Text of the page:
Facebook shares have been in a funk since their much-hyped May 18 debut was plagued by technical glitches and complaints
Facebook reports its first earnings as a public company on Thursday in an announcement that will be closely watched for signs of whether the social media giant can deliver on its financial promise.
The earnings figures could serve as redemption, or lead to further market punishment for the social network.
Facebook shares have been in a funk since their much-hyped May 18 debut was plagued by technical glitches and complaints that key forecasts were kept from the public in what was the largest initial public offering for a tech firm.
Shares have fallen steadily since the IPO and closed Wednesday at $29.34 -- some 20 percent below the offering price of $38.
Analysts expect Facebook to show a profit of 12 cents per share on revenues of $1.15 billion in the quarter.
Some analysts still like Facebook, saying the world's biggest social network will find a way to leverage its user base of more than 900 million to sell advertising and generate other revenues.
But others see challenges ahead.
Citi analyst Mark Mahaney said his outlook for Facebook was "relatively negative" with revenue growth decelerating to 25 percent amid weakness in display advertising and a shift to the mobile Internet, where Facebook gets little money.
"Facebook has established itself as an Internet utility," Mahaney said in a note to clients.
"It could become the largest Net platform one day in terms of revenue and profits" but that at current share values, "much of this potential has been priced in."
"Super-high valuation multiples and decelerating growth don't mix well," he said. "Add a limited visibility biz model and an unproven management team, and you have a neutral" rating.
But Arvind Bhatia at Sterne Agee rates Facebook a "buy" and sees "upside potential" for the rest of the year.
"We believe monetization could improve meaningfully through greater adoption of premium ads and sponsored stories, especially their use in News Feeds," he said in a research note.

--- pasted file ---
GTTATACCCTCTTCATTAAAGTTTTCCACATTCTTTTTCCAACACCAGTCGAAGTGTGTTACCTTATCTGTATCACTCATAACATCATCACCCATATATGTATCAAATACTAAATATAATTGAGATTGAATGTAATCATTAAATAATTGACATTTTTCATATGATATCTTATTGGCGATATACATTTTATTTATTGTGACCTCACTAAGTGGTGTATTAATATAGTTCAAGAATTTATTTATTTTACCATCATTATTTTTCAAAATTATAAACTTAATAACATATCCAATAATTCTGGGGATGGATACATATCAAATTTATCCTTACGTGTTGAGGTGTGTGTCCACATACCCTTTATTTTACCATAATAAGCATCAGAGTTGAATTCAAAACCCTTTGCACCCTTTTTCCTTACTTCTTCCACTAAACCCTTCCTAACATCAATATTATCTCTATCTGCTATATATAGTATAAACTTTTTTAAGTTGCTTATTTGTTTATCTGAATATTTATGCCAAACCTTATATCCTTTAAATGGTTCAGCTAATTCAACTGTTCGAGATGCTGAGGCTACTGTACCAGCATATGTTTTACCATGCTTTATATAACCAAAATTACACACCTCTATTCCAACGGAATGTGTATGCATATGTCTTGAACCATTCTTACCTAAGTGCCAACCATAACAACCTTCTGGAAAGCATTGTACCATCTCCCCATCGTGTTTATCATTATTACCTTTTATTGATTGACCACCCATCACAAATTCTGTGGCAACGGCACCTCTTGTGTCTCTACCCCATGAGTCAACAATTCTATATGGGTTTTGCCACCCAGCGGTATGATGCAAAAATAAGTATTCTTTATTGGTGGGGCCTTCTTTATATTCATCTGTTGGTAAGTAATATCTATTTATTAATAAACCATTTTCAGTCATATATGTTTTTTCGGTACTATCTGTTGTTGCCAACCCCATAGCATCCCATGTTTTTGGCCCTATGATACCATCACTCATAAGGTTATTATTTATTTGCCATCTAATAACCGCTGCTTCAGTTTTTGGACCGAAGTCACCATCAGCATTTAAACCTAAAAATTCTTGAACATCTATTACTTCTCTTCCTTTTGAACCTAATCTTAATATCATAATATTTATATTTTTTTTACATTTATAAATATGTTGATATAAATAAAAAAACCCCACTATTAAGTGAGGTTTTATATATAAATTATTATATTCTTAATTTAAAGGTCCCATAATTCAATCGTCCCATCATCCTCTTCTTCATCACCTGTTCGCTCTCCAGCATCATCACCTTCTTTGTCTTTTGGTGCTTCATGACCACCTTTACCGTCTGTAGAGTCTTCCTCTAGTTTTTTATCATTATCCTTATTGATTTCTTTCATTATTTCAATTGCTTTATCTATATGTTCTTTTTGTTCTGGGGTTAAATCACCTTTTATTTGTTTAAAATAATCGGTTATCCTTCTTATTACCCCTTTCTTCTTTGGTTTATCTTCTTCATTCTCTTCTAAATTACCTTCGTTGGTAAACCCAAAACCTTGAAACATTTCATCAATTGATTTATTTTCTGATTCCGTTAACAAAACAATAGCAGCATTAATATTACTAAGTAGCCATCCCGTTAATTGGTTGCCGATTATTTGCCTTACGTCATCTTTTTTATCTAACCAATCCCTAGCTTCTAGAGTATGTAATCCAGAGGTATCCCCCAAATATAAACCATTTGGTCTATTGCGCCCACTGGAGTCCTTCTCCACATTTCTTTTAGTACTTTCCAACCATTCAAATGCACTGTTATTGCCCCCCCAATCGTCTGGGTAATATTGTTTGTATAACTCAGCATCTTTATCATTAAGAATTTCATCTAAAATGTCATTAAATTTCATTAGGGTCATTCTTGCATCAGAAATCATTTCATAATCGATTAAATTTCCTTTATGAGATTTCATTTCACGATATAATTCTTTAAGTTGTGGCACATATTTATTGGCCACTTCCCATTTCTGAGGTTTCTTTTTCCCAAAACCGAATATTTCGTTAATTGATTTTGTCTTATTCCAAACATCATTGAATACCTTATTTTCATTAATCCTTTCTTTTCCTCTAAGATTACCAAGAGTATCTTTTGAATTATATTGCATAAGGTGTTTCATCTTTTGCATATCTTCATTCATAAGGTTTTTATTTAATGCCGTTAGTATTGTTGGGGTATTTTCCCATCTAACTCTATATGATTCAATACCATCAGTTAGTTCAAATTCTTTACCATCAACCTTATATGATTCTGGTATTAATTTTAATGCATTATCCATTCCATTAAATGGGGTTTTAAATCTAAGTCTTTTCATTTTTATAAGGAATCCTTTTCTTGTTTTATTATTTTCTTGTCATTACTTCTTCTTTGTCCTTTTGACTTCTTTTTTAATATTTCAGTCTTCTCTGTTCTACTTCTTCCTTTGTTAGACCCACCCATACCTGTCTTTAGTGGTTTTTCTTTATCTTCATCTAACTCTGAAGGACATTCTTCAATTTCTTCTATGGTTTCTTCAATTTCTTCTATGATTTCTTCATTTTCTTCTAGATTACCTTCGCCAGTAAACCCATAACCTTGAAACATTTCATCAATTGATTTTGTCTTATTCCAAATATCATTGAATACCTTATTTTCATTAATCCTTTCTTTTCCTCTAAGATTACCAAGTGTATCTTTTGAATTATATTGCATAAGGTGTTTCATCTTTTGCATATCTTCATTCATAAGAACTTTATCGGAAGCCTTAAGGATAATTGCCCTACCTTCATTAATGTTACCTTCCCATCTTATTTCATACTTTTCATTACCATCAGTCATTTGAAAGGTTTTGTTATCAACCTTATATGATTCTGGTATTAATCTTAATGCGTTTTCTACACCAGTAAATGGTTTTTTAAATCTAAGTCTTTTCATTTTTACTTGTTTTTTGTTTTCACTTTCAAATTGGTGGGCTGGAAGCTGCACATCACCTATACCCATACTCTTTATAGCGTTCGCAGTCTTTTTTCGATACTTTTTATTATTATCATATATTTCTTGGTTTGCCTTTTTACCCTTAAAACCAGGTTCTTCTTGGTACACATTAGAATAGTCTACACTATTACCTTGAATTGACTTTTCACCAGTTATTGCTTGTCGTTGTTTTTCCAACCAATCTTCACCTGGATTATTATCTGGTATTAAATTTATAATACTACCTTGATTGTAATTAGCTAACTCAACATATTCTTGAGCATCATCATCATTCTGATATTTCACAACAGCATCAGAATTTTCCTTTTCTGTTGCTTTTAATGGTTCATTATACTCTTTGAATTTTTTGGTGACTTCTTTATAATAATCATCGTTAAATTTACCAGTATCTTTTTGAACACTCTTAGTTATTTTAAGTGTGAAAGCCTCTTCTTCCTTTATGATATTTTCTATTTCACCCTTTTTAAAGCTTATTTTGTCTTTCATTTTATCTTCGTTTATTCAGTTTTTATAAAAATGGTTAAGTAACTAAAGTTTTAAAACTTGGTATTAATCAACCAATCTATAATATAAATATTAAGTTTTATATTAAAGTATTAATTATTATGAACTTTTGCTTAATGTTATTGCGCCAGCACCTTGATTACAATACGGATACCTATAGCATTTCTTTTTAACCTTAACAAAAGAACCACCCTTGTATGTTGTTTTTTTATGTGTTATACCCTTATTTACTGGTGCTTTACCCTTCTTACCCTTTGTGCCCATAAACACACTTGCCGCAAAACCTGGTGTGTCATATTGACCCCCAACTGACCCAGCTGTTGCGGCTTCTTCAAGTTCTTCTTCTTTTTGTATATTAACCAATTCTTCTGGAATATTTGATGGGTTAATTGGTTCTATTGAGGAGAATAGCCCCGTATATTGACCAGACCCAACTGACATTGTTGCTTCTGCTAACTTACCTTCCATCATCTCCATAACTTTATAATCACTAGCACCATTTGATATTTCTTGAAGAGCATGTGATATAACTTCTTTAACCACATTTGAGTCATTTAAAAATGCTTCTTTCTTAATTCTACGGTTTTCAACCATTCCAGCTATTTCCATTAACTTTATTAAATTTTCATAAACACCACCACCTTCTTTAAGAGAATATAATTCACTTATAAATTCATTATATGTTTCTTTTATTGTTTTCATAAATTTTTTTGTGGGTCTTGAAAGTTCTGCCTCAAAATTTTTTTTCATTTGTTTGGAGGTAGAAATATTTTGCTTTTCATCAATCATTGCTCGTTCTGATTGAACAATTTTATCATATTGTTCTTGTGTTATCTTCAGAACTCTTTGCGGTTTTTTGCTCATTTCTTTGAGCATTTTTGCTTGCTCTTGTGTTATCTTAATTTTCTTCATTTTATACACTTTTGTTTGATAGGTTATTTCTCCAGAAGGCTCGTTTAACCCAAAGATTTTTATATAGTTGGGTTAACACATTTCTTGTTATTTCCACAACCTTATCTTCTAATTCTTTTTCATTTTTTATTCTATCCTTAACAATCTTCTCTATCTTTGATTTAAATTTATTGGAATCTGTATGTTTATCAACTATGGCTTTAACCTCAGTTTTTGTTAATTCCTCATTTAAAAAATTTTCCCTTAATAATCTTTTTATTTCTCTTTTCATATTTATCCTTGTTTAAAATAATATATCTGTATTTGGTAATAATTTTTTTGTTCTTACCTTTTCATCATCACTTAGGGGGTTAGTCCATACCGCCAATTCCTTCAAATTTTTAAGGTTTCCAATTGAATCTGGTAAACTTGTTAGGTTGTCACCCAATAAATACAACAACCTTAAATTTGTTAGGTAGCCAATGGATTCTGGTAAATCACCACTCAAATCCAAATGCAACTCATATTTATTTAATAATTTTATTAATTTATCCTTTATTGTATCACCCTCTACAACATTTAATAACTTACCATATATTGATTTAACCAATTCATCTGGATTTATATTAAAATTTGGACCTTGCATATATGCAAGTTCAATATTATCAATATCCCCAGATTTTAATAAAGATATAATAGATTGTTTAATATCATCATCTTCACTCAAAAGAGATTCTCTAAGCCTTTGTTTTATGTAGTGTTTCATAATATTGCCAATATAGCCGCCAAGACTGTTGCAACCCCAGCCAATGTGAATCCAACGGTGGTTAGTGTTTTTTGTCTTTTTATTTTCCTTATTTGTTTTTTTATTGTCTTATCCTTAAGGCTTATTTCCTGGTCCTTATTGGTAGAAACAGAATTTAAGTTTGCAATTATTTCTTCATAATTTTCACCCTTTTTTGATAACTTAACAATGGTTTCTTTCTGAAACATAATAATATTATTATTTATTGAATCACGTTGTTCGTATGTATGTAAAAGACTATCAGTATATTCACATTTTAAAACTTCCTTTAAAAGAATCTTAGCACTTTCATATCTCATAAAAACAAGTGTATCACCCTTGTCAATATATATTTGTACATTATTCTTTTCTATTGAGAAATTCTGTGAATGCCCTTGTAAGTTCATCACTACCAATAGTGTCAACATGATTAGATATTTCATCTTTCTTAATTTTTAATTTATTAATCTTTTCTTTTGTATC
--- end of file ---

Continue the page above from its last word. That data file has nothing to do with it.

Victor Anthony at Topeka Capital Markets also rates Facebook a "buy" but is downgrading some estimates for its growth.
"We are tweaking estimates to reflect the impact of exchange rates and the worsening economic climate in Europe, where Facebook generates nearly 40 percent of its revenues," he said.
Concern about social media was fueled by a weak earnings report Wednesday from Zynga -- a games maker whose fortunes are tied in many respects to Facebook.
Zynga shares plunged more than a third in after-hours trade as the online social games maker badly missed earnings expectations.
Shares slid 38 percent to $3.16 in reaction to the news of a $22 million loss for the company, which went public last year at $10 a share. The negative sentiment spilled over to Facebook, which fell eight percent after hours.
The net loss for the second quarter amounted to three cents a share. Adjusted for special items Zynga showed a profit of one cent per share, far below Wall Street expectations of six cents.
A huge electronic foul-up marred the $16 billion Facebook share issue, the most hotly awaited initial public offering on the US markets in years, on May 18.
The Nasdaq last week raised to $62 million the amount of money it will set aside to cover trading losses due to computer glitches such as those which disrupted the Facebook launch.
Facebook's IPO overwhelmed Nasdaq's systems when it hit the market, forcing a half-hour delay in opening trading and leaving investors and brokers in the dark for hours over the results of orders involving millions of shares.
Claims of losses related to the market's computer problems are estimated above $100 million, according to The Wall Street Journal.